The Mason City Globe-Gazette from Mason City, Iowa on January 20, 1944 · Page 10
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January 20, 1944

The Mason City Globe-Gazette from Mason City, Iowa · Page 10

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Mason City, Iowa
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Thursday, January 20, 1944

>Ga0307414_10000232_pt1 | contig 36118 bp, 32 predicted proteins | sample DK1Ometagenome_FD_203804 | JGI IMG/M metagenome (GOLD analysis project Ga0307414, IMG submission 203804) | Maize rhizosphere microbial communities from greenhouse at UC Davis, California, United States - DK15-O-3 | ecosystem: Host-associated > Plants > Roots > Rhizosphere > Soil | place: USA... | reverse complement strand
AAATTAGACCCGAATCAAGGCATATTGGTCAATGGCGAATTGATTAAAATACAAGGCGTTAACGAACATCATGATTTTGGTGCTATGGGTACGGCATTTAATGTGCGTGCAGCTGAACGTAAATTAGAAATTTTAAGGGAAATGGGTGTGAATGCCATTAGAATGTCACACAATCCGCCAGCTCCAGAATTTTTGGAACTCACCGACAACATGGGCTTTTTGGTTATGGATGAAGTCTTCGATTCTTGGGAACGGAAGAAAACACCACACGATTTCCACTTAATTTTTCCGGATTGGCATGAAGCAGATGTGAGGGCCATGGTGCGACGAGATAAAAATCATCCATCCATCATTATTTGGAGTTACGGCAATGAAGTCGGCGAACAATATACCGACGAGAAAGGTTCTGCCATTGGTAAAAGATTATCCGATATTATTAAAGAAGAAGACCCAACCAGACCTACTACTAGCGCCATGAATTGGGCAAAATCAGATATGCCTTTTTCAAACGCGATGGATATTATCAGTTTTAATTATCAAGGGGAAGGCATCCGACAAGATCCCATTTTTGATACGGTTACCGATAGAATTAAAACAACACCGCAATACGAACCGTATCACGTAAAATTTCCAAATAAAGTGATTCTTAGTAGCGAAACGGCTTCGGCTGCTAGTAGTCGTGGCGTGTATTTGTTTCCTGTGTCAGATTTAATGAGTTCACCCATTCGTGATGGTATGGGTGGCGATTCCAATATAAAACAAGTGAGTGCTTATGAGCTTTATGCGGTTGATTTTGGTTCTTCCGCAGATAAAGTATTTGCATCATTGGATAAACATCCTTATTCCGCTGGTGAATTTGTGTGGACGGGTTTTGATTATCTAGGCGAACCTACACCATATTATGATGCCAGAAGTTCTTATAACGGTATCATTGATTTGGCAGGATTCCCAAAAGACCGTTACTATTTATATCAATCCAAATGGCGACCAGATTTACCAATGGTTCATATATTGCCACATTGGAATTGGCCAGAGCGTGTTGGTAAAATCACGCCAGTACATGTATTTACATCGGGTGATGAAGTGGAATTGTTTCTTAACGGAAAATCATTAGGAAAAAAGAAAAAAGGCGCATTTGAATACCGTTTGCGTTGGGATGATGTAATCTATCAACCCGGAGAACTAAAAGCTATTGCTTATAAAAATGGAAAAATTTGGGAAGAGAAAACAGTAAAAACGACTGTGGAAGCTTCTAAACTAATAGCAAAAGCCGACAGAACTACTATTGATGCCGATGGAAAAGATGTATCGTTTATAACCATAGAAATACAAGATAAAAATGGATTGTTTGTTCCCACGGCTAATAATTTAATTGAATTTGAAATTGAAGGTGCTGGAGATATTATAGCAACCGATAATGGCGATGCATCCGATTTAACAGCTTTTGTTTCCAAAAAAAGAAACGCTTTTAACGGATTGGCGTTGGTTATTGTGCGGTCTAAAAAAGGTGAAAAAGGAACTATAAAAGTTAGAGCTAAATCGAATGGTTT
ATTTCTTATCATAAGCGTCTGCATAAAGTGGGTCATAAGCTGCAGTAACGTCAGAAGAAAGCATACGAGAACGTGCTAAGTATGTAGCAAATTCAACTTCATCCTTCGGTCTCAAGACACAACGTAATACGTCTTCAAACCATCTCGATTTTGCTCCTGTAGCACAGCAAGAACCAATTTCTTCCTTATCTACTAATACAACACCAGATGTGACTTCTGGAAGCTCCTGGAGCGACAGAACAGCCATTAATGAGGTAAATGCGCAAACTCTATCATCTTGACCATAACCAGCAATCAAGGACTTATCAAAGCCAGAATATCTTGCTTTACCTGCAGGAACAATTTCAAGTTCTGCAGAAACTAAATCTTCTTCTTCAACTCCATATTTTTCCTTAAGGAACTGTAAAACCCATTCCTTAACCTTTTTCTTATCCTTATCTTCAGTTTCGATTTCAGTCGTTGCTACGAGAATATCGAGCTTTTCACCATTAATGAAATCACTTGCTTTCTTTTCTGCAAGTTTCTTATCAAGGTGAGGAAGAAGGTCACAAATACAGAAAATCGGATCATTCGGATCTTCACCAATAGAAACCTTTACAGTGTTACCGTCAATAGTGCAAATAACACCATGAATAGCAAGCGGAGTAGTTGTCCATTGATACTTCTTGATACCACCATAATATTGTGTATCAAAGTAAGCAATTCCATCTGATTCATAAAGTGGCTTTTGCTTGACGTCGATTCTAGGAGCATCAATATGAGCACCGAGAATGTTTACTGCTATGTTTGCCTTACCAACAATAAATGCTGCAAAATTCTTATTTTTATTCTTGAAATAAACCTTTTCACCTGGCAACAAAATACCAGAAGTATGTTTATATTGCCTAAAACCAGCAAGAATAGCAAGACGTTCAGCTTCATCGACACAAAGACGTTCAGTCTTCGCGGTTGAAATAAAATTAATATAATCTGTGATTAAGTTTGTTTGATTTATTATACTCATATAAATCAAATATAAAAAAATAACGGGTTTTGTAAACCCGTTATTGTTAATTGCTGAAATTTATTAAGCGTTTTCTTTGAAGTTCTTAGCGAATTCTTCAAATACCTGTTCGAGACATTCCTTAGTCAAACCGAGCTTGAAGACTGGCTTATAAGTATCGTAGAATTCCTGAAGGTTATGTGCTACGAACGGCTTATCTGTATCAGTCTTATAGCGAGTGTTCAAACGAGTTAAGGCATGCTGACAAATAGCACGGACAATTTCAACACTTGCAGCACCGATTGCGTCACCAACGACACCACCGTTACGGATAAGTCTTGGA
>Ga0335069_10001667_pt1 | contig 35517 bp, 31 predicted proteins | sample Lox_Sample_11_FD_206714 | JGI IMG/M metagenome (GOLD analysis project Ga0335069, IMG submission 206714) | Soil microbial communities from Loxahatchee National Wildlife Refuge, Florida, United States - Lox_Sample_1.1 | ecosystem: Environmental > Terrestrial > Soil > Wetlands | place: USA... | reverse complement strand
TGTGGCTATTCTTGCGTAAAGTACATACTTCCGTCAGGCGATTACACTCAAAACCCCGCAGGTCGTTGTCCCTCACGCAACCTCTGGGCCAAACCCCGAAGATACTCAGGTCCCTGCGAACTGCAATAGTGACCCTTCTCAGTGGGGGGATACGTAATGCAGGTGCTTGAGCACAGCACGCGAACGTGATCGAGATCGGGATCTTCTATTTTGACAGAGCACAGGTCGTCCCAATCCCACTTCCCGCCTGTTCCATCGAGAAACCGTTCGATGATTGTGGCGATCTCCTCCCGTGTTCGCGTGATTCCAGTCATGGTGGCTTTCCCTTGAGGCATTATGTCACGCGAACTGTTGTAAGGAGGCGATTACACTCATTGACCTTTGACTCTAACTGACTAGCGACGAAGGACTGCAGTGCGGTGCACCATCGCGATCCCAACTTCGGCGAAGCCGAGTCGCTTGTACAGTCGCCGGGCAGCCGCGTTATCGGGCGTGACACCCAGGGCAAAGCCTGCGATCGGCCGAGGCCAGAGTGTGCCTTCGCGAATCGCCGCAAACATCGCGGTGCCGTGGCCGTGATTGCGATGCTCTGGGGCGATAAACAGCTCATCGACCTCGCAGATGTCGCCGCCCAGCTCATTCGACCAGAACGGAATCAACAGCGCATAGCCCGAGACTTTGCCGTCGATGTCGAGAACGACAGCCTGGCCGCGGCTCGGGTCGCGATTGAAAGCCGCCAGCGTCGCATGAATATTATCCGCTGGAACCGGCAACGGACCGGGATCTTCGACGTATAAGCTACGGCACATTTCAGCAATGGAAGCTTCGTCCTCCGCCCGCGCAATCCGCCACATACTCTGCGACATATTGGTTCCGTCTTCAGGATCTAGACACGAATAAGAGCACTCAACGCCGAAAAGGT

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I: 10 Thmrrfay, J»n. £·, 1M4 MASON CITY GLOBE-GAZETTE iWa-Tan-Ye's Will Elect .New Officers Wa-Tan-Ye club made plans for its annual meeting to be held at the Adams home, Feb. 22, when officers will be elected and com- 'mittee reports given, at a meeting Wednesday evening at the Green Mill. " Miss June Dudgeon sang "Near The Walls of Seville" from "Carmen," "Oh Lovely Night" by Landon Ronald and."My Lover Is a Fisherman" by Lily Strickland, accompanied by Mrs. Mae Farrer. Alice Johnston and Mildred Kuhelemier, program committee, had charge of the evening's entertainment. Prizes were awarded to Bess Mudgett, Margaret Bagley, and Ardell? Stone, for having high scores in "Gifts," contest of the evening. ' i Next- Tuesday at the regular noon luncheon at the Hotel Hanford, Mrs. Ray E. Bugger will be the speaker. Her topic will be "The Need of an Active Spiritual Faith." , Maupin-Juhl Wadding . Performed at Nashua Nashua -- Miss Lorraine Juhl, daughter of Mr. and Mrs. John Juhl, and Lt. J}ale V: Maupin, son of Mr. and Mrs. D. I. Maupin of Bockford, were, married Jan. 16, at the home of the bride's parents. Mr. and Mrs. John Juhl, the Rev. James B. Bird officiating. The Misses Anna and Edna Kristiansen sang and Miss Pauline Juhl played the wedding march. A wedding dinner was served to the 20 guests present, immediately following the ceremony. The bride taught schools in But- ,'ler and Bremer counties for 5 ' years previous ' to her marriage and for the past 6 months has been employed at the Officers Club Presido of Monterey, Cal., as bookkeeper and hostess. The bridegroom enlisted in the Air corps in 1941, served 14 months over .seas. He received his .wings and commission Jan. 7, 1944, and will be stationed in Alabama for further training. ' ^ --o-Minnesota Couple ss Vows Here Miss Marie Jensen, daughter of Mr. and Mrs. Ole Jensen of Albert Lea, Minn., and Robert L. Johnson, son of Mr. and Mrs. Arnold C. Johnson of Austin, were married Jan. 16-at-the First Methodist church by the Hev. M. B. Kober. The couple was attended by Mr. and Mrs. Frank Styx, uncle and aunt of the bride. The bride ^ wore a light blue street dress ..with rnatching ."accessories and a ~ corsage of pink^ rosesj-Mrs;-~Sty%4 was attired in a dark green dress with black accessories.-Her corsage was of yellow roses. _ A reception for immediate relatives was held at the home of the bride's parents -in Albert Lea. Mr. and Mrs. Johnson-are making their home in Austin where He at the Mier Wolf Class of Red Gross Nurse's Aides To Be Organizej PLANS WEDDING--Announcement is made of the approaching marriage of Miss Marline Arnt, daughter'of Mr. and Mrs. Henry Arnt, living southeast at Mason City, to Jake Eberhardt, 204 15th N. E. The wedding will take place on March ll. Speaks is employed store. Buy War Savings Bonds and Stamps from jour Globe-Gazette carrier boy. *wt»»e»W...letaKttk time-tested VapoRub melt* 'mm fit mf *» · in your mouth^f · ^p ^\'^ .'..works finel W V A P O R U B Installation Ceremonies Conducted Women's Labor, auxiliary met Wednesday afternoon at the Labor hall when committee reports were presented and discussed and installation^ officers conducted. Mrs. Bernard Leath was in-! stalled as president; Mrs. Henry Kueck, vice president; Mrs. A. E. Lester, recording secretary; Mrs. E. A. Ward, financial secretary and treasurer; Mrs. Fritz Frid, trustee for 3 years; Mrs. Frank Jansen, trustee for 2 years, and Mrs. James Leake, trustee for 1 year. Appointive officers who were installed include Mrs. Harry Ellett, conductor; Mrs. Frid, associate conductor; Mrs. C. D. Herr, musician; Mrs. E. W. Lilley, guard; Mrs. C. W. Black, colorbearer; and Mrs. H. L. Leake, publicity chairman. Mrs. H. L. Leake is the retiring president of the auxiliary. --o-NAVY MOTHERS PLAN DRIVE At the Navy Mothers club meeting Wednesday at the P. G. E. auditorium, 2 teams were selected to carry out money-raising projects for the next 6 months. Mrs. John Ormsby- and Mrs. O. C. Creekmur will be captains. Mrs. A. G. Ausland, a former member, was a guest: The next meeting will be Feb. 1 at 7:30 in the Service Men's club. · ' · MONROE-WASHINGTON GROUP HAS MEETING Monroe-Washington Parent Education group met at the school Wednesday with Mrs. Wesley Murray in charge of the'session. After the business meeting, the lesson on "Sharing the Family Task" was led by Mrs. Virgil Price. Discussion followed and refreshments were served by Mrs. M. Schaper, Mrs. C. Woodhouse and Mrs. W. Gulbranson. FRIENDLY BIRTHDAY CLUB ENTERTAINED Friendly Birthday club met with Mrs. C. F. Clark, 424 24th S: W., Wednesday. After the business session, plans were made for quilting. Refreshments were served by Mrs. Clark to the 9 members and 2 guests- present. The- next meeting will be with Mrs. C. A. Buffington, 427 23rd S. W., on Feb. 16. Volunteers Prove Worth in Emergency Preparations for organizing a 3rd class of Red Cross Volunteer Nurse's Aides were discussed at a meeting of the nurse aide committee Wednesday afternoon at the Red Crabs office. Mason City has had 2 small classes of nurse aides and the 3rd is · planned so that there will be enough trained women to take care of the hospital work which the aides do without overburdening any one volunteer and so that the Nurse Aide corps will be able to meet an emergency should it arise. , In Minneapolis in December, more than 310 service men and 20 civilians were hospitalized in a few days for a condition described as' "upper respiratory infection." This added load on the hospitals caused an acute situation with respect to nurses. Already more than 100 nurse's aides were, working in the hospitals affected by the increased registration, but Minneapolis with a total of 1,052 nurse's aides with certificates, was equal to the emergency. A call went out for additional aides and 31 reported for service "over and above their regular assignment. Aides assigned to other hospitals in Minneapolis, came to the assistance of the one crowded by the emergency. Any Mason City woman who is interested in doing, this type of war service, meeting the emergencies in hospitals where the call for army and navy nurses has depleted the regular supply of nurses available, may call the Red Cross office, 1321, to arrange for an interview. After an intensive training course, the nurse's aide receives her cap and goes on duty in the hospitals, performing many of the J. L. Dalton to Address Organization J. L. Dalion of the FBI will be the speaker at the meeting of the High School Parent-Teacher association next Thursday evening, Jan. 27, at 8 o'clock in the high school auditorium. Mr. Dalton will discuss "Youth Delinquency," and because of the widespread interest in the topic, the P. T. A. officers have decided to open this meeting to the public. There will be no admission fee. Mr. Dalton has addressed groups in Mason City before and has a reputation of being a'good speaker. H THERE, LITTLE GIRL.JDON'T CRY! You're going to-have lots of pretty spring dresses this year. Like this oni, for instance, of crisp striped everfast chambray, with bias inset bands in the full, dirndl- type skirt. - -r- 4- tasks which the nurse ordinarily performs, and releasing the registered nurse for more technical jobs fon,which she is trained. PHOENICIAN CLUB MEETING IS HELD Mrs. C. E. Schneider entertained the Phoenician club at the Adams home, 680 East State, Wednesday evening. Mrs. Harlan Girton was in charge of the lesson, reading a group of war poems and presenting Mrs. Robert Ferguson, Mrs. Curtis Friesner and Mrs. Schneider who talked on the war service of their. husbands. U. S. W. MADISON UNIT HAS PARTY Madison unit of the United Service Women sponsored a card party Wednesday evening at the home of Mrs. Frank Maillard, 1525 Jefferson N. W. Prizes in 500 went to Mrs. Harold Kennedy, Mrs. Ruth Larner, George Gettman and Mr. Kennedy and in bridge to Mrs.- Willis Bemiss, Mr. Bemiss and E. W. Lilley. BITS ABOUT 'EM Mrs. Guy Wold and Mrs. Hetty Buell of Austin, Minn., have been spending a few days visiting in Mason City. * * * Anastasia Pappas of the WAVES who has been stationed in Washington, D. C., is visiting her parents, Mr. and Mrs Tony Pappas, 512 6th 'S. W. 3 COUPLES GRANTED MARRIAGE LICENSES Marriage licenses have been issued by the clerk of the Cerro Gordo county district court to Marvin Griffin, 26, Osceola, and June S. Boss, 24, Minneapolis; Russell Lee, 23, and Wilma Barta, 27, both of .Mason City, and to J. P. Gilmore, 49, and Toy L. Wanger, 32, both of Mason Ci^y. ir LOOK FOK THIS SEAL wton fvm b*j cracker* M* «·*)«». It Is Hi* r«4 N«*fic« M*I . . . UM sign of MM Hunt Ml»tj tm Miner r»J»tU. IISCIIT Mew Cream Deodorant Safcfy helps Stop Perspiration 1. Docs not rot dresses or men's shirts. Docs not irtititc skin. 2. Nowairingtodry.Onbctiscd right afrer shzvin£. 3. Prevents undcr-arm odor. Helps stop jerspirarion sifc!?. 4r A pure, white, antiseptic, stainless ·vanishing cream. 5. Awdcd Approval Seal of American Institute of Laundering -- harmless to fabric. Use Arrid regularly. *\f\ '- *·""-'-.?.**. THURSDAY Holy Family circle 8-6:30, Mrs. G. T. Weimold, 121 llth ,N. E. Harding Parent Education group Postponed. Bethlehem Wallher league-- \ Harriet and Joyce Garms. Bundles for Britain-7:30, 814 Foresters building. 1 Boosevelt Elementary P. T. A.-7:30, school. St. Teresa circle-8, Mrs. W. E. Fitzgerald, 512 17th S. E. Baptist Hilton division-8, Mrs. A. P. Craig, 207 East State. St. Lucy's circle-8, Mrs. J. E. Lynch, 253 6th S. E. Women of the Moose-8, Moose hall. Monroe Junior High P. T. A.-8, school,-board at 7:30. L. O. T. O.-8, I. p. O. F. hall. \ Central' Heights P. T. A.-8, school. FRIDAY General Congregational Guild-1, church. Red Cross Volunteers^- . 1:15 to 4:15, surgical dressings workroom, 211 North Federal, room 219 Roosevelt junior high* Dorcas Sewing Bee-1:30, church. Wilson P. T. A.-- 2:15, school. Progressive club- Postponed. City Progressive club-6:30, Mr. and Mrs. Clarence Johnson, 24 Virginia S. E. United Hearts 4-H club-Joan Cawley, 1114 Delaware E. E. Trinity Garfield circle-7:30, Mrs. J. A. Gravelie, 614 6th S. E. Queen Rebekah lodge-8, I. O. O. F. hall. . B. A. R. E. auxiliary-8,.Moose hall. ·--o-- Nylon Thread Seen Solving Hosiery Runs Chicago, CU.R)--The nylon stockings the ladies gave up to the war are keeping army transport gliders in the air, says Hilton Ira Jones, president of the American Institute of Chemjsts. Since the war began, the inventors of nylon have worked out a new wrinkle that threatens to put the stocking run menders out of business. Nylon threads, knitted into a stocking and stretched slightly over a hot cheesecake form, Jones said, will weld themselves together wherever they cross. It's^ the perfect answer to the runny stocking problem, said Jones. But while nylon may enhance American women's legs in a postwar future, it's doing, a strictly utilitarian job now. \ "Twisted together in a rope, it is the one substance that, hooked to the business end of a glider, will stretch just the right amount and then succeed in lifting the glider into the air behind its pilot plane," Jones said. "After the war you'll be using nylon for screens on your home." Wylon screens, Jones believes, will not rust, and when the baby pokes a pencil through it, the Women Okay as Drivers of Taxicabs ! St. Louis, (U.F9--Don't talk to the cab driver like that--she may be somebody's grandmother! . In fact, 2 grandmothers head the parade of a small company of women who have taken over the driver's seat in this war's cabbie shortage. Their performance offers some illuminating angles to that greatly maligned phenomenon -- t h e woman driver. It also, needless to say, adds another s c o r e to woman's record as a pinch-hitter in war's emergencies. There has been much talk--a lot of it with' smirks--about the idea of a woman taking over a cab driver's seat, of all things. A drill press operator, a stretcar motorwoman, a riveter--yes. But a taxi driver--the general idea is that it's a jo.b for men. , One operator of a fleet of 50 cabs had this to say: "At one time we had 12 women driving for us. The whole day shift, in fact. I'd say they're every bit as good and careful a driver as men--if not better." This man, the principal operator in this city's far-flung county territory, said that he ha'd always felt taxi-driving was a man's job but had to hire women more than a year ago as the only alternative w h e n his men began exchanging their gray uniforms for service ones. "But I soon changed my mind," he said. "Of course," he emphasized, : we took this 'woman driver* notion out of their heads from the start." He referred to a prerogative many women drivers popularly are said to exercise by making right turns from the middle of the stret and other, such vehicular unorthodoxies. "And now--why we have two grandmpthesr doing as bang-up a job for us as any men we ever had." He gave assurance that he was not speaking with a figure of speech either. The grandmothers are among 5 women who are all that remain of the dozen originally hired. Half of-them were mothers, and some had dropped out because of pressing family duties or to take other jobs. " The operator explained t h a t , after an initial test run with a supervisor, given to all prospective employes regardless of sex, he put the women on a permanent basis for as l o n g as they wanted to remain. As they did drop out, however, he said, they were replaced by men. The latter lately have become more available through medical discharges from t h e armed 'forces ' and through reclassification o£ 3-A's working in defense plants to elping the omemaker By MRS. ALEXANDER GEORGE Enticing Dessert Recipe Point Rationed Items, Starred Tuna Escallop Browned Potatoes Bran Prune Squares Tossed Green Salad Tapioca Pudding Coffee Recipes Serve Four Tuna Escallop 1 » (Other Fish Can Be Used) 1 '/i cups c r e a m vegetable sauce · 2/3 cup boiled rice % cup cooked fish % teaspoon salt % teaspoon pepper / ·1/3 cup buttered crumbs Mix together sauce, rice, fish, salt and gepper. Pour into greased shallow pan/ Cover with crumbs and bake 20 minutes in moderate oven. Bran Prune Squares 1 cup flour 2/3 cup bran Vt cup sugar 1/3 teaspoon salt 1 teaspoon soda '% teaspoon baking powder 1 egg, beaten (or 2 yolks) ; Vi cup chopped cooked prunes % cup buttermilk or sour milk \ % cup prune juice *2 tablespoons s h o r t e n i n g , melted Lightly mix ingredients and pour into greased shallow pan. Bake 20 minutes in moderate oven. Whether you dash across campus or race for the bus, 'you'll be botrTpractical and pretty in this trim, fitted jumper, with the frosty sparkle of'an' attractive blouse. No. 2086 in size 36 requires 2% yards 39 inch fabric for jumper; 2^4 yards 39 inch fabric for long sleeved blouse. · Send 16c for PATTERN, which includes complete sewing guide. Print your Name, Address and Style Number plainly. Be sure to state size you wish. 'The SPRING F A'S H I O N BOOK is now ready. Illustrates 150 pattern styles in beautiful colors. Limited supply, so order early. 15c a copy, "or only Itic. with a pattern. Include 2c extra for handling and mailing. Address P A T T E R N DEPARTMENT, Globe - Gazette, 121 W. 19th St., New^York n N. Y. threads place. will spring back into Jones predicted that the kinds of nylon will be greatly increased after the war. Already it has appeared in tooth and hair brush bristles, as well as wearing apparel, but there is practically no limit to the variety of fibers it I can be made into, he said. 4-F's. He admitted women drivers were handicapped when it came to night work, explaining; that he felt such night work might subject them to unnecessary hazards. This, in fact, is the reason large operators in St. Louis proper have not hired any women to date. "But," the county man summed up the situation, "the women definitely solved a serious help problem when they were needed. "After all," he concluded philosophically, "wet let them drive our family autos. So why not our taxis?' r And how do the men drivers feel about their co-workers? "Oh," said the operator, "they have names for t h e m--but we won't go into that" The impression left was that the names might correspond to those any male driver might bestow upon his isster driver under duress. Buy War SivingSv Bonds and Stamps from your Globe-Gazette I carrier twy. New Indian Pudding, Victory Model Rationed Items are Starred Parsnip Puff. Scrambled Eggs and 'Cheese . Whole Wheat Bread . - · ' . .Grapefruit S a l a d - - , Baked. Victory Indian Pudding Cream Coffee Recipes Serve Four Parsnip Puff 2 cups mashed cooked parsnips 1/3 teaspoon salt V\ teaspoon paprika % teaspoon nutmeg 2 tablespoons, hot cream 1 egg yolk 1 egg white, beaten Mix together parsnips, seasonings, cream and yolk. Beat a minute. Lightly fold in white and bake 25 minutes in a greased baking dish in slow oven. Baked Victory Indian Pnddinc 1 cup corn meal 4 cups boiling water 1 teaspoon salt % cup molasses ·1/3 cup chopped suet ' 1 teaspoon ginger ·-.. 1 teaspoon cinnamon Vi teaspoon cloves % cup raisins or prunes or currants 3 tablespoons dark b r o w n sugar 3 tablespoons flour 2 eggs, Beaten · Slowly add meal to boiling water. Boil directly over heat for 5 minutes. Stir constantly.' Add salt, molasses, suet and spices. Cook 25 minutes in covered double boiler. Stir frequently. Add raisins, blended with sugar and flour and cook 6 minutes. Stir 'n eggs. Pour into greased baking dish and bake 2 hours in a slow oven--about 250 degrees. Serve warm with lemon sauce or vanilla ice cream. An Appetizing Oven Meal Point-rationed items are starred Sausage-Beef Loaf Escalloped Sweets Buttered Spinach Enriched Bread Grape Jelly Molded Gelatin Coffee Recipes Serves Four Sausage Beef Loaf *1 pound pork sausage meat *% cup chopped lean beef or veal cup dried bread or cracker crumbs % teaspoon salt V* teaspoon pepper % teaspoon celery salt Speck pouMry seasoning or thyme I egg or 2 yolks 1/3 cup milk Mix ingredients thoroughly. Pour; into greased baking, pan. Cover and bake 30 minutes in moderate oven. Uncover and bake 20 minutes to.brown. Escalloped Sweets 3 cups sliced raw sweet potatoes % teaspoon salt ',4 teaspoon paprika 3 tablespoons flour 2 tablespoons honey or molasses or brown sugar y tablespoons margarine or butter, melted - '···· :. : %:cup boiling water :.·; '--.- K· -, Blend - potatoes with. seasoning's and flour. Add rest of ingredients and pour into a greased casserole. Cover and bake 30 minutes. Uncover' a'nd bake 20 minutes to brown. / 2 Meetings on Schedule for Jan. 25 Two Woman's club departmd have meetings scheduled for Ti[ day in the library assembly, · current events department all o'clock in the morning and the " erature department at 2 o'cli the afternoon. The Rev. Wilbur F. Dierkil pastor of the First PresbyterJ church will address the curr events department, speaking "Reviews and Previews," w special attention to the labor si| alien. ··*,. .· The literature department presents Woman's club membl who will give 15 minute review Mrs. G. E. Harrison, Mrs. L. I Oldham, Mrs. Jay Houlahan Mrs. Draper Long. - ~ Mrs. Harrison will review tween Tears and Laughter" Lin Yutang, Mrs. Oldham, ' Big Rock Candy Mountain" Wallace Stegner; Mrs. Houla "American Reasons" by Bonar Overstreet; and Mrs. "Winged Victory" by Moss : Both meetings are open members of the Woman's-club speciallrffiliation with any dep ment being required. Mabel Rochford Is Bride of C. Owens at Pittsfield, Cal. New H a m p t o n--Miss Rochford and Charles Oww5 were married Jan. 8 at Sto," man's chapel at Pittsfield, Cal.,8 the Rev. Michael J. Collins, chaplain. . The couple was attended Pfc. and Mrs. Leland D. Mo. of Pittsfield, Cal., brother-in-| and sister of the bridegroom. The bride is the daughter of 5 late Mr. and Mrs. William Ro ford of New Hampton. She graduated from the New. .Han. ton high school and'has been ej ployed by Olmsted and Card drug store here. The bridegroom is a son: of and Mrs. A. J. Owens of CresjL where he was graduated from t' Assumption high school. He w?j in the army for 3 years, beij! with the invasion army in Africa, where he was Recently he was given a medic" V$jl discharge from the army. Th'j will, make their home in, Phoenil" Ariz. ' - UNKINDEST FIRE Latham, Kans., (IP) -- Latham's fire truck caught fire and the only thing that the firemen could salvage was a large, whistle. . . -- m DO-A-LOT CLUB ?·*« HOLDS SESSION Do-A-Lot club was entertain! Wednesday by Mrs. John Hof and }he time was spent sewing, si gift was presented to Mrs. Charijfl Wood and a box mailed to Seam:/! William Huffman, Jr., at Lakes naval training station. H was voted to donate $2 to the Cal3 teen and $2 to the March of Dirndl Lunch was served by the hosle;! The next meeting will be, wi| Mrs. Walter Davis. ' -;v| Charles Carroll of Carrolllt ji jj Md., was the last of the-.sign«!,j io£ the Declaration of Indepenfl" lence to die, succumbing "m" 183 Bad Coughs Yield QuickC To This Home Mixture Surprisingly Quick Relief. No Cooking. Saves Money. Here's a medicine for coughs due to colds, that you mix in your own kitchen. It's so easy to prepare that a child could do it. but once tried, youTl never again be without it. · Make a syrup by stirrinjr 2 cups of granulated sugar and one cup of watera few moments, until dissolved. No cooking needed--no trouble at all. Or you can .use corn syrup or. liquid boney, instead of sugar syrup. Then gst 2',4 ounces of Finer from any druggist, put it into a pint bottle, and add your syrup.This gives you a full pint--a family supply--ot vi wonderful cough syrup. It's thrift I too--about four times as much fit your money. And children take a willingly, because it tastes so good) This home mixture takes right ho oC a cough in a tray that's surprisl It loosens the phlegm, soothes' irritated membranes, and helps def the air passages. Eases the sorene. and lets you rest at night. ,.- Pinex Is a special compound' proven ingredients, in concentrate? form, a most reliable agent for sootln ing throat and bronchial membranen Money refunded it It doesn't plea:| you in every way. t'J WATCHES lUonchorcfo DIAMONDS 12 EAST STATE Real "investment.sav- ings" for smart, thrifty women! We offer. remarkable savings on quality coats. . . . . Many-season investments in beauty, warmth and wear. Very Special Group .00 formerly $45.00 "See T»« Tcmwrow 3SS m